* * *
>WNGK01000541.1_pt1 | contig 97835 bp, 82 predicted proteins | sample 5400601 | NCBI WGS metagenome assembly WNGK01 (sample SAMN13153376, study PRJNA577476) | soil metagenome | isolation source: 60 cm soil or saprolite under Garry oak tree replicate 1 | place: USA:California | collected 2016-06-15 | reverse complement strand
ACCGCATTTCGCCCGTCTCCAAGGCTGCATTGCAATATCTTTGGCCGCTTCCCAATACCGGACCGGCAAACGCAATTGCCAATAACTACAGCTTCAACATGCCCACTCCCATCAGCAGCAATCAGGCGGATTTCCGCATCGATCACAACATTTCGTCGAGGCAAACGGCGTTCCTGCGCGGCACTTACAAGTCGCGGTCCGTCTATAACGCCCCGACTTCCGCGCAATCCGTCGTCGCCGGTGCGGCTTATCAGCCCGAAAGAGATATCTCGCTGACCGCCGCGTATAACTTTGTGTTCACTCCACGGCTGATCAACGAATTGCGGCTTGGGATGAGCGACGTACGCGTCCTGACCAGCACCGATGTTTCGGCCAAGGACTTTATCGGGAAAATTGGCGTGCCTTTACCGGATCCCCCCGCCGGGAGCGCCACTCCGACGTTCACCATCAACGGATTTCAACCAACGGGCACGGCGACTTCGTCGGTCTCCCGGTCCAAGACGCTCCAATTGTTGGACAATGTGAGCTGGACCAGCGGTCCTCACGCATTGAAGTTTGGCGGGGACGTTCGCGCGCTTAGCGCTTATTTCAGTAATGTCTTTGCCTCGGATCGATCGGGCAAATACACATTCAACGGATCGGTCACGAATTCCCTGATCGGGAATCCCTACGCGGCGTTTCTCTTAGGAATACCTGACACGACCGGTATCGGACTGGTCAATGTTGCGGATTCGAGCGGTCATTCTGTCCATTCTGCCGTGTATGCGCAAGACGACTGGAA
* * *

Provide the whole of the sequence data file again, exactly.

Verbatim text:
>WNGK01000541.1_pt1 | contig 97835 bp, 82 predicted proteins | sample 5400601 | NCBI WGS metagenome assembly WNGK01 (sample SAMN13153376, study PRJNA577476) | soil metagenome | isolation source: 60 cm soil or saprolite under Garry oak tree replicate 1 | place: USA:California | collected 2016-06-15 | reverse complement strand
ACCGCATTTCGCCCGTCTCCAAGGCTGCATTGCAATATCTTTGGCCGCTTCCCAATACCGGACCGGCAAACGCAATTGCCAATAACTACAGCTTCAACATGCCCACTCCCATCAGCAGCAATCAGGCGGATTTCCGCATCGATCACAACATTTCGTCGAGGCAAACGGCGTTCCTGCGCGGCACTTACAAGTCGCGGTCCGTCTATAACGCCCCGACTTCCGCGCAATCCGTCGTCGCCGGTGCGGCTTATCAGCCCGAAAGAGATATCTCGCTGACCGCCGCGTATAACTTTGTGTTCACTCCACGGCTGATCAACGAATTGCGGCTTGGGATGAGCGACGTACGCGTCCTGACCAGCACCGATGTTTCGGCCAAGGACTTTATCGGGAAAATTGGCGTGCCTTTACCGGATCCCCCCGCCGGGAGCGCCACTCCGACGTTCACCATCAACGGATTTCAACCAACGGGCACGGCGACTTCGTCGGTCTCCCGGTCCAAGACGCTCCAATTGTTGGACAATGTGAGCTGGACCAGCGGTCCTCACGCATTGAAGTTTGGCGGGGACGTTCGCGCGCTTAGCGCTTATTTCAGTAATGTCTTTGCCTCGGATCGATCGGGCAAATACACATTCAACGGATCGGTCACGAATTCCCTGATCGGGAATCCCTACGCGGCGTTTCTCTTAGGAATACCTGACACGACCGGTATCGGACTGGTCAATGTTGCGGATTCGAGCGGTCATTCTGTCCATTCTGCCGTGTATGCGCAAGACGACTGGAA